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How Much Does it Cost to Build a Pickleball Court
Pickleball is one of the most popular and fastest-growing sports in America. It is quite popular among those from age 50 and above.
This game is played with a paddle and a perforated plastic ball. One can have a singles or doubles game. Pickleball takes up only a quarter the size of a tennis court.
If you have not seen this sport yet, you are missing out on so much. It is not only fun, it is also beneficial to one’s health. There is no better time for you or your community to join this bandwagon!
You might be asking how much it would cost to build a regulation-size pickleball court? We have checked out the basics to show you what you are likely to spend for this sport. So read on!
Related Reading: What is the Size of a Pickleball Court?
Considerations in Building a Pickleball Court
Various factors go into determining the cost of constructing a dream pickleball court. These elements vary depending on one’s vision as well as the budget.
Beyond your backyard, a new eight court complex could cost upwards of $30,0000 (US). This will include all necessary lighting and other amenities.
You get what you pay for. In addition to comfort, you invest in a location that offers a smooth play.
Need a Rough Estimate?
So let’s look at the cost breakdown of building a pickleball court. Since it can be anywhere from $300 to $300000 (US). We are going to walk you through a new construction, right from the start to finish.
A new net or court tape – $300 (US)
Court resurfacing – $3,500 to $5,000 (US)
A basic court including lighting and fencing – $20,000 to $35,000 (US)
An 8-court complex without lighting, but fenced – $11,0000-$15,0000 (US)
An 8-court complex fenced with light plus the required stadium seating – starting at $30,0000 (US)
As you can see your budget will be determined by the type of pickleball court you want to build. Of course, the bigger, more modernized, and sufficiently equipped pickleball court you desire, the bigger your budget.
Depending on the quality and type of materials you purchase will determine the final bill. Do your research in these areas to get the best, if money is no object.
Typically, you want the fence to be at least 10 feet high. This way, you not only benefit from the enhanced security you also have a sense of privacy while playing.
The height of the fence does not entirely deter balls from flying over. A wider pad offers room to avoid losing balls.
You can look at this in two ways. One, build a taller wall which could be helpful if you do not have a bigger pad. Keep in mind that this will be an additional cost.
Second, consider widening your pad while retaining a lower fence height. Whichever option you choose, you are likely to spend an additional $10,000 to $50,000 (US).
Your Dream Court Specifications
Officially, pickleball courts are usually 20×44 feet. Additionally, you will need extra space on the sides of the pitch to allow for fans and room for the ball to run off.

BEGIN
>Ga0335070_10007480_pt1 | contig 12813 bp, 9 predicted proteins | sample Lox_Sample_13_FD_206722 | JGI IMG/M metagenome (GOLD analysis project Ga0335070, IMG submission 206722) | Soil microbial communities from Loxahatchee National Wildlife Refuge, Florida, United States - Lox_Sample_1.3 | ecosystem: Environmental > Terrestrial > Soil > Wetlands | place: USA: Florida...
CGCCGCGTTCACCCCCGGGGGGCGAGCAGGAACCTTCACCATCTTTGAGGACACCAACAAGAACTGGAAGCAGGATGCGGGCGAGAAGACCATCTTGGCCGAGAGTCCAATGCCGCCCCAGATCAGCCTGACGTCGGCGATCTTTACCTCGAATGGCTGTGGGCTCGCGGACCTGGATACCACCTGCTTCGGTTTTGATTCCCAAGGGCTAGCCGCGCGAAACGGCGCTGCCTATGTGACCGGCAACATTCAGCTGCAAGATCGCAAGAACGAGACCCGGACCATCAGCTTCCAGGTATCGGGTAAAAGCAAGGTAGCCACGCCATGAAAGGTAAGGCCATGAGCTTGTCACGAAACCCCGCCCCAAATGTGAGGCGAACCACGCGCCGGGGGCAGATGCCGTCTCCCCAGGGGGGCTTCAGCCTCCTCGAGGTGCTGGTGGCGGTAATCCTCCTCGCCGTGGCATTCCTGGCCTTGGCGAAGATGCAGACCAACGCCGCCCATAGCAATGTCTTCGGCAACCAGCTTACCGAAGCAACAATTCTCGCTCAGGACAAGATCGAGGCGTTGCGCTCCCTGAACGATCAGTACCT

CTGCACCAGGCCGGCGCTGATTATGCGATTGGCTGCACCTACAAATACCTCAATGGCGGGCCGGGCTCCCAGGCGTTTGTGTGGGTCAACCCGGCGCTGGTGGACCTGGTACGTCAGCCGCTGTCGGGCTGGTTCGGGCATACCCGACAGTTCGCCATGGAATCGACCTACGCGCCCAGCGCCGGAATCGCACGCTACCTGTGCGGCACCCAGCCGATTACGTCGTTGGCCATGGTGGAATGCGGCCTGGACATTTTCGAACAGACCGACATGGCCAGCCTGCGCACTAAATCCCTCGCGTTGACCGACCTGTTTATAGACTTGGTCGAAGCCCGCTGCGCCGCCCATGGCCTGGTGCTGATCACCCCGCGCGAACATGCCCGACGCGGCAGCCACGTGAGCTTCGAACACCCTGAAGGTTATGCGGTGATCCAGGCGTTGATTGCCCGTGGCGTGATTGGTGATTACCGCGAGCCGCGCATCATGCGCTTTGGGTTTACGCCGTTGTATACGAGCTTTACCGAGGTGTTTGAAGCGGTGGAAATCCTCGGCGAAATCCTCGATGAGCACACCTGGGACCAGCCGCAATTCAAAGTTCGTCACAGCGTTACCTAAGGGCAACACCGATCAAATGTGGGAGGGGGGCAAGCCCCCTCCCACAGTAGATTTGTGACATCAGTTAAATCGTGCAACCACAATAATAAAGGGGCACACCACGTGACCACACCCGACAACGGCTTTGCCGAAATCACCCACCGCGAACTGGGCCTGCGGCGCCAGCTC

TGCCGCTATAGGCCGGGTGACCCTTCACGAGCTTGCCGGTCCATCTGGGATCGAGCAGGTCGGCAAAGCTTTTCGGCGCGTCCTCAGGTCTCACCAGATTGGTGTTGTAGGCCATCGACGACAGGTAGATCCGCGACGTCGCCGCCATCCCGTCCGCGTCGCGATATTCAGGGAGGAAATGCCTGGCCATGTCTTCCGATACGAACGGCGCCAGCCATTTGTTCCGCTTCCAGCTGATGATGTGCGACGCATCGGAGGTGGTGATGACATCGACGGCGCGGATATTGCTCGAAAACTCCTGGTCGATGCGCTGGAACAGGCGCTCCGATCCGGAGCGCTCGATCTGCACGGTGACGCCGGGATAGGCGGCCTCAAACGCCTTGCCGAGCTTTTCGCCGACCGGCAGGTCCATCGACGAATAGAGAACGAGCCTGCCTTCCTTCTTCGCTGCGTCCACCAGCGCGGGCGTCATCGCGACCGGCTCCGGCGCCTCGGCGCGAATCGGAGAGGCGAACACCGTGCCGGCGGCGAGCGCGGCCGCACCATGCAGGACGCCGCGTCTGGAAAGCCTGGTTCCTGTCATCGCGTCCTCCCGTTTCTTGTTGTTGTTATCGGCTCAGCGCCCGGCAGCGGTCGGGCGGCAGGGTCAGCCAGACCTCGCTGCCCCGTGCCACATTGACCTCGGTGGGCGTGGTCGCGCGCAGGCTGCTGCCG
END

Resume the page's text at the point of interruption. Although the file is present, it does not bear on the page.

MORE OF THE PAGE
That will increase the overall pickleball court dimensions to 34×64 feet squared. In the event you prefer an indoor court, you will need approximately an 18 to 20 feet buffer between the net and needed indoor lighting.
Let’s see what an indoor court will approximately cost. You will need additional supplies to reach your goal. The following costs are in addition to the above breakdown.
The materials you generally need include a tape measure, PicklePave, and a court tape. Here is the breakdown for each item:
- Can of Marking Paint – $46 (US)
- Court Tape – $8-$21(US) depending on the quality and the projected durability.
- Portable Pickleball Court Pencils – $33 (US)
- Permanent Net Posts – $290-$385 (US) (depending on durability)
- Permanent Net – $79-$159 (US) OR
- Mobile Net System – $160-$260 (US)
Do your homework. The better the materials the happier you will be with the results.
Factors That Determine The Cost Of Your Dream Pickleball Court
When you understand the variables that contribute to the cost of building a new pickleball court you will reach sound decisions in the construction. You will be satisfied with what you have in the long run.
Hiring a contractor will help you maximize your results and keep your costs reasonable. You may believe that doing it yourself can save you the money that you would otherwise lay out by involving a contractor.
It is more likely that the investment to pay a contractor will save you from far more expensive mistakes that can happen when doing a project of this size on your own.
Not to mention the added costs of equipment you will need for the construction. Do the job smart instead of hard – and costly.
A professional contractor is not only skilled enough to handle the job but also has the appropriate equipment as well as experience. The cost of hiring a contractor also guarantees the desired quality results.
A DIY job may prompt you to hire a contract to clean up mistakes and that will make this undertaking even more expensive.
You continue to get what you pay for when choosing quality materials. If you are new to this type of project, again the contractor knows their way around the necessary materials and will give you what you want.
Better quality materials used by a professional will assure you of stability and durability of your court. If you are not familiar with what you need then let your contractor do the research of comparing quality and advising you in the decision making process.
We trust that this information has given you a decent understanding of what it will take to build your dream pickleball court. Balancing frugality with quality is not always easy. Making the best informed decision will give you the best results.